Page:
Bocce Courts

Photo by: Dominique Vorillon

There are a number of theories as to why bocce spread so quickly in America's better backyards in the past decade, but the most compelling is the oenological hypothesis. Bocce, in which grapefruit-size balls are rolled down a finely groomed court, can be played while holding a wine glass with nearly zero spillage. Not for nothing, as they say in Brooklyn, where Italian gentlemen play the game in public parks, but bocce's sudden popularity closely tracks the meteoric rise of domestic wine consumption over the same period. According to Bridgeport, Connecticut, landscape designer Wendy Lindquist, who launched a subsidiary, Bella Bocce, in 2003 to handle the heightened demand, clients commonly ask to add a side terrace or “heckler's court.” Any feature with “heckler” in its name suggests that collateral imbibing is going on too.

Bocce could not succeed if it didn't also satisfy the gardener of the house. The serene surface provides a natural, and neutral, ground to frame with plantings. At less than half the width of a tennis court, and a third the cost, bocce (or its French cousins, boules and petanque) also delivers a lot of European-style elegance for the buck. And as the building boom mounted through the early '00s, bocce had the virtue of being novel. “People always want something their friends don't have,” says Michael Donnellan of Summerhill Landscapes on Long Island's East End, who put in his first bocce court ten years ago.

That impulse likely goes back to the Greeks, who imported some version of the game from Egypt. The Romans, who copied so much of what the Greeks did, gave us the game we know today. A small ball called a jack is tossed to the far end of an 87-by-11-foot court, and players take turns rolling their two-pound balls toward it—or knocking their opponents' balls out of the way. The player with the closest position scores one point for every ball that is closer to the jack than any of his opponents'. Rounds are played to nine points.

Bocce can be played while holding a wine glass with nearly zero spillage.

The bocce court itself is still Roman in its soul: a minor feat of aquatic engineering, a true surface, and a fun use, as a border around the edges, for old marble pilasters. You are the best judge as to whether to attempt the job yourself, but a minimum requirement is access to a small earthmover, like a Bobcat, and a route for trucks filled with rock to cross your lawn. In a trench a foot or so deep, crushed rock is laid to provide drainage, followed by another layer of smaller-gauge gravel. A porous fabric barrier like weed block, laid between the two rock layers, will keep the “fines,” or tiny rock grains that bind the gravel layer from sifting downward. Over the gravel goes the playing surface itself, compacted to about an inch, hard enough not to crater when a ball lands, but soft enough to keep the balls from bouncing.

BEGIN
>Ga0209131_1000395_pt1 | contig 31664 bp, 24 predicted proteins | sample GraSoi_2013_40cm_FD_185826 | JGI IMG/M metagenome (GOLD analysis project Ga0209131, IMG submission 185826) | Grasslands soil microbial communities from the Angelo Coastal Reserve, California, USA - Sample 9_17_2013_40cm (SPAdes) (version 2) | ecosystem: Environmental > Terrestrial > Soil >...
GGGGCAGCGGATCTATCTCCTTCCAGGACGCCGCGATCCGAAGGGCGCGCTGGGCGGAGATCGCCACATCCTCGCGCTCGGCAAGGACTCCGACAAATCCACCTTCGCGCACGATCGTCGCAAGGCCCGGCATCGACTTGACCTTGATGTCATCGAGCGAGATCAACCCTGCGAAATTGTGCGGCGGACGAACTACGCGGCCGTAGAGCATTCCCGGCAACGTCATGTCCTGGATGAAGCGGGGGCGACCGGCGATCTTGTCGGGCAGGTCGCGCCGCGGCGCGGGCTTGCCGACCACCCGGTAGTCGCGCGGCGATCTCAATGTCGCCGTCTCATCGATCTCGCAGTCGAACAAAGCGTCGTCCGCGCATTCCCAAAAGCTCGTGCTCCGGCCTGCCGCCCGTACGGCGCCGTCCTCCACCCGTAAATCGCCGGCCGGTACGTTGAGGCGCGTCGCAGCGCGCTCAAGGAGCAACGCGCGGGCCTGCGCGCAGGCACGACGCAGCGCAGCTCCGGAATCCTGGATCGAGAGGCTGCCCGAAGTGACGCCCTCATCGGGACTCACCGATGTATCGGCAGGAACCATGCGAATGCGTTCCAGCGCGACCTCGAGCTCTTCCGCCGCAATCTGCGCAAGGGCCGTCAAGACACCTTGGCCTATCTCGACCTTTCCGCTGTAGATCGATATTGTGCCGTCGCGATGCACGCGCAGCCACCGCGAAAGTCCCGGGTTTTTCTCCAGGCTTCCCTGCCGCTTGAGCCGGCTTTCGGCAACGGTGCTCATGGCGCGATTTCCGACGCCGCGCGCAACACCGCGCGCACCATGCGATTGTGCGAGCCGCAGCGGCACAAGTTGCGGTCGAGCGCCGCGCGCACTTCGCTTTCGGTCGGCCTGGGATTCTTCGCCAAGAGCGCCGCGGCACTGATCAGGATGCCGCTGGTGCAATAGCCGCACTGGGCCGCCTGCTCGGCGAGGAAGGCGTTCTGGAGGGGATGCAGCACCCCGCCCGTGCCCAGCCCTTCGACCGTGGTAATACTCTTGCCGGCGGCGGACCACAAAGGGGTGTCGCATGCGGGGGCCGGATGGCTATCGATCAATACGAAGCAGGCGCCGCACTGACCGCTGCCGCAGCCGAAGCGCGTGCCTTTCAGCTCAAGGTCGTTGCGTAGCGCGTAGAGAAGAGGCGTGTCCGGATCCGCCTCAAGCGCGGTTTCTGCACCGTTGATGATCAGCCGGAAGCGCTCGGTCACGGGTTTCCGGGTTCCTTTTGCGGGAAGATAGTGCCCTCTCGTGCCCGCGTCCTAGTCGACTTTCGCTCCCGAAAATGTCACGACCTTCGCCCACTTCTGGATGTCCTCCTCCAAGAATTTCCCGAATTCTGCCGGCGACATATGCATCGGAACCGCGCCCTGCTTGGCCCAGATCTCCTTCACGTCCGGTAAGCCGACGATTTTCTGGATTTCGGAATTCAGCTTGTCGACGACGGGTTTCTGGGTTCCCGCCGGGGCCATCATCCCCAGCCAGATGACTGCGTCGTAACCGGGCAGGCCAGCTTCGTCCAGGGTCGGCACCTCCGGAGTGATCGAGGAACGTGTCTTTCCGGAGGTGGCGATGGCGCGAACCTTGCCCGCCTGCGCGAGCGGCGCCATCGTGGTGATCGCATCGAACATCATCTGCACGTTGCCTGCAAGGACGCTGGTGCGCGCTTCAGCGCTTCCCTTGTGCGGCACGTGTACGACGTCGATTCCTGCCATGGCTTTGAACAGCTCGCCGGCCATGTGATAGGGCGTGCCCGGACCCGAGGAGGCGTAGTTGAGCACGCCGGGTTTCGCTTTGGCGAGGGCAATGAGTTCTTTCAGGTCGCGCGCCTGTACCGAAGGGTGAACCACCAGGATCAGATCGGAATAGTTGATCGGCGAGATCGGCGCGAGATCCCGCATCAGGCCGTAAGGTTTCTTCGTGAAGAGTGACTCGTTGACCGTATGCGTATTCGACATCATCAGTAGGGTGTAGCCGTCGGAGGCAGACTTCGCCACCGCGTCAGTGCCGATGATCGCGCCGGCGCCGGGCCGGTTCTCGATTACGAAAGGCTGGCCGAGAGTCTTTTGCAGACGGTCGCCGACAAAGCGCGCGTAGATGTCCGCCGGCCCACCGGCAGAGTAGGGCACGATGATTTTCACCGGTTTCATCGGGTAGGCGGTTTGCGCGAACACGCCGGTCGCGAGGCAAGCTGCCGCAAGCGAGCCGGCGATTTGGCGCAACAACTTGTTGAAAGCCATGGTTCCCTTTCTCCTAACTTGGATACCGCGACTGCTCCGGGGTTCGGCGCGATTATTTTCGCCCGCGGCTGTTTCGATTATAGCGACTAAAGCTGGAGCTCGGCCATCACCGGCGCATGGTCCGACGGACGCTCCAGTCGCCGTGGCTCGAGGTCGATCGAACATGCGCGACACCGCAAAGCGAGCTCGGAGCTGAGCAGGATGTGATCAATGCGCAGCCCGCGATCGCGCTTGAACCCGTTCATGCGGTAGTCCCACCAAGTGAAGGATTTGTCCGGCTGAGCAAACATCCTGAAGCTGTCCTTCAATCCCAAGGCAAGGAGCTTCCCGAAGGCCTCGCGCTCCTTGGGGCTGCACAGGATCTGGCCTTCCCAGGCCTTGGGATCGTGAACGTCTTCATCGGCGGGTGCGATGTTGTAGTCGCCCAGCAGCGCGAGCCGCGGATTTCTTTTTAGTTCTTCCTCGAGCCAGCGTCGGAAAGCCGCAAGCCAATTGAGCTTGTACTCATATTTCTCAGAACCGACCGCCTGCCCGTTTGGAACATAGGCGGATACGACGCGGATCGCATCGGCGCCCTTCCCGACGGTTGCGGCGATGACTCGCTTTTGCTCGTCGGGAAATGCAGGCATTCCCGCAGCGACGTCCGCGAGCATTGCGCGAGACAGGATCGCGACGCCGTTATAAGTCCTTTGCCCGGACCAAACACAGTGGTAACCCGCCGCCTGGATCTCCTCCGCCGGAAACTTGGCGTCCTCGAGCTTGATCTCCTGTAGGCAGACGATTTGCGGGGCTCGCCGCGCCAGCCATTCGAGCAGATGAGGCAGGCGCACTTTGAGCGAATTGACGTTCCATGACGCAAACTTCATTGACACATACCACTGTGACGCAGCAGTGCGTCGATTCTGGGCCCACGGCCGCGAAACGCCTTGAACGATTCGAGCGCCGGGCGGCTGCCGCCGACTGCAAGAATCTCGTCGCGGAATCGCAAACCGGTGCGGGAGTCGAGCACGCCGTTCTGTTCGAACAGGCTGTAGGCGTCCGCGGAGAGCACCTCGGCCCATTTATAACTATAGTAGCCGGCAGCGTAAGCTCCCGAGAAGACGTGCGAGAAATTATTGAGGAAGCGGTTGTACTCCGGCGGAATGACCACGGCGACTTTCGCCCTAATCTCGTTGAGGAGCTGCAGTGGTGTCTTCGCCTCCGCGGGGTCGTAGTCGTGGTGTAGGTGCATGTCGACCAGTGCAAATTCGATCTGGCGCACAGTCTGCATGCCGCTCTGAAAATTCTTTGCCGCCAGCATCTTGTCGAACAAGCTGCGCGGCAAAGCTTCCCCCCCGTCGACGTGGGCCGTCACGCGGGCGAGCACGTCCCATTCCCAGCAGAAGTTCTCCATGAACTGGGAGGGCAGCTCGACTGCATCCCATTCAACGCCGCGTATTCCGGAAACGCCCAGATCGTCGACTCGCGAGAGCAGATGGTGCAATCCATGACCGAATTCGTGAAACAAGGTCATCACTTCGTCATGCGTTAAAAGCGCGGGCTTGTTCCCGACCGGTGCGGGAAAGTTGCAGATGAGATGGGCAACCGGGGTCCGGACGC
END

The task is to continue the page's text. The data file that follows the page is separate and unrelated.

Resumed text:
Bocce court in Ross, California
Photo: Barbara Ries. This court in Ross, California, was designed by David Brewer and features a traditional oyster shell surface.

Smashed oyster shell, with its beguiling gray-blue color, is both the traditional and romantic choice for the top layer, but like most romances it comes with a cost: “Oyster shell doesn't last very long,” says Donnellan. “The heavier pieces congregate in the corners.” Luckily, the bocce boom has given birth to some alternatives, including oyster shell flour—fine, even-crushed shell that requires minimal maintenance. Suppliers of clay for tennis courts now cater to bocce players, but stone dust, available from building supply stores, has become a cheaper and more manageable option. If you don't have any old pilasters handy, edging can run from treated lumber to composite decking to steel.

Benches at either end not only provide a convenient rooting section but also allow the bocce area to double as a contemplation garden.

As poetic as a bocce court is to avid players, not everyone wants a recreational hot spot spoiling the mood of their garden. “They are quite nice when concealed with soft plantings around them,” says Connecticut landscape architect Peter Cummin, who also likes to place a court next to a similar feature, like a rock garden. Benches at either end not only provide a convenient rooting section but also allow the bocce area to double as a contemplation garden.

With all the work that goes into it, the plants you choose to go around your court should be easy to maintain. “It's no fun to be hanging around a bocce court thinking about the maintenance that needs to be done,” says Lindquist. A shady spot will not only keep guests comfortable, it also gives you a range of well-behaved plants to choose from. Lindquist recommends a menu of Annabelle hydrangeas, hostas, and shade-tolerant grasses such as hakonechloa and calamagrostis.

Even those who like their sports more rough can thank bocce for a resurgence of backyard play. Where once a net for volleyball or badminton was enough, “almost every job we do now has a play lawn,” says Cummin, who has installed sledding slopes, hockey rinks, tree houses, and an Indiana Jones-style rope bridge. He has even done his best with horseshoe pits, though he says they are by nature “horrible looking.” And, we'd add, horseshoes is hard to play without spilling.

Sourcebook:

For queries about bocce courts, contact Wendy Lindquist, (lindquistlandscape.com; 203-335-9895), Michael Donnellon (summerhilllandscapes.com; 631-725-0005), or Peter Cummin (cumminassociates.com; 860-535-4224)

This article was first published in Garden Design July/August 2011
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